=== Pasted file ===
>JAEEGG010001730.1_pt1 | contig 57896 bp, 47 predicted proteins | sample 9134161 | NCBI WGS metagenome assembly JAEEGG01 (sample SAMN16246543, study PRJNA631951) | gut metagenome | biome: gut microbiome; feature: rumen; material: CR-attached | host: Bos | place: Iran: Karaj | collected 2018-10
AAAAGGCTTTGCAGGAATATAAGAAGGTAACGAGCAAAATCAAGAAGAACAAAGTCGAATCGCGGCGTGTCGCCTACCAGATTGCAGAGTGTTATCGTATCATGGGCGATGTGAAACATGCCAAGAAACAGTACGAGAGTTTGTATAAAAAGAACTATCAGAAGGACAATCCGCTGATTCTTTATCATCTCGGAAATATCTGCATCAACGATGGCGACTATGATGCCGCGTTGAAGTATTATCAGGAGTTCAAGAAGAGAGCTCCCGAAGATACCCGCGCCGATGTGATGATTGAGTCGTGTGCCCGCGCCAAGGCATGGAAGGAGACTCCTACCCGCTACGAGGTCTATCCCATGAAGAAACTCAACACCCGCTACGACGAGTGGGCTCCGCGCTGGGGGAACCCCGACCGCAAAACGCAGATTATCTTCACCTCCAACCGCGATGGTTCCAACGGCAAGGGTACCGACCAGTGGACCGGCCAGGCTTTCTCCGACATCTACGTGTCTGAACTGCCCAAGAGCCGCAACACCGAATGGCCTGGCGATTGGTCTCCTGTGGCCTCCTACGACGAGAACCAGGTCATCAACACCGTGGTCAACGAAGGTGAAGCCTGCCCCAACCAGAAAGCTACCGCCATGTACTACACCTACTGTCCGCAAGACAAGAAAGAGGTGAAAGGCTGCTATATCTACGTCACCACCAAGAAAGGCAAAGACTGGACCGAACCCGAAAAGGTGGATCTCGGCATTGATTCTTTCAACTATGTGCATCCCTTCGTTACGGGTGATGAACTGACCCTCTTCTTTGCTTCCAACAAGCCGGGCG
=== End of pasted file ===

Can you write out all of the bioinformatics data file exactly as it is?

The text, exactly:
>JAEEGG010001730.1_pt1 | contig 57896 bp, 47 predicted proteins | sample 9134161 | NCBI WGS metagenome assembly JAEEGG01 (sample SAMN16246543, study PRJNA631951) | gut metagenome | biome: gut microbiome; feature: rumen; material: CR-attached | host: Bos | place: Iran: Karaj | collected 2018-10
AAAAGGCTTTGCAGGAATATAAGAAGGTAACGAGCAAAATCAAGAAGAACAAAGTCGAATCGCGGCGTGTCGCCTACCAGATTGCAGAGTGTTATCGTATCATGGGCGATGTGAAACATGCCAAGAAACAGTACGAGAGTTTGTATAAAAAGAACTATCAGAAGGACAATCCGCTGATTCTTTATCATCTCGGAAATATCTGCATCAACGATGGCGACTATGATGCCGCGTTGAAGTATTATCAGGAGTTCAAGAAGAGAGCTCCCGAAGATACCCGCGCCGATGTGATGATTGAGTCGTGTGCCCGCGCCAAGGCATGGAAGGAGACTCCTACCCGCTACGAGGTCTATCCCATGAAGAAACTCAACACCCGCTACGACGAGTGGGCTCCGCGCTGGGGGAACCCCGACCGCAAAACGCAGATTATCTTCACCTCCAACCGCGATGGTTCCAACGGCAAGGGTACCGACCAGTGGACCGGCCAGGCTTTCTCCGACATCTACGTGTCTGAACTGCCCAAGAGCCGCAACACCGAATGGCCTGGCGATTGGTCTCCTGTGGCCTCCTACGACGAGAACCAGGTCATCAACACCGTGGTCAACGAAGGTGAAGCCTGCCCCAACCAGAAAGCTACCGCCATGTACTACACCTACTGTCCGCAAGACAAGAAAGAGGTGAAAGGCTGCTATATCTACGTCACCACCAAGAAAGGCAAAGACTGGACCGAACCCGAAAAGGTGGATCTCGGCATTGATTCTTTCAACTATGTGCATCCCTTCGTTACGGGTGATGAACTGACCCTCTTCTTTGCTTCCAACAAGCCGGGCG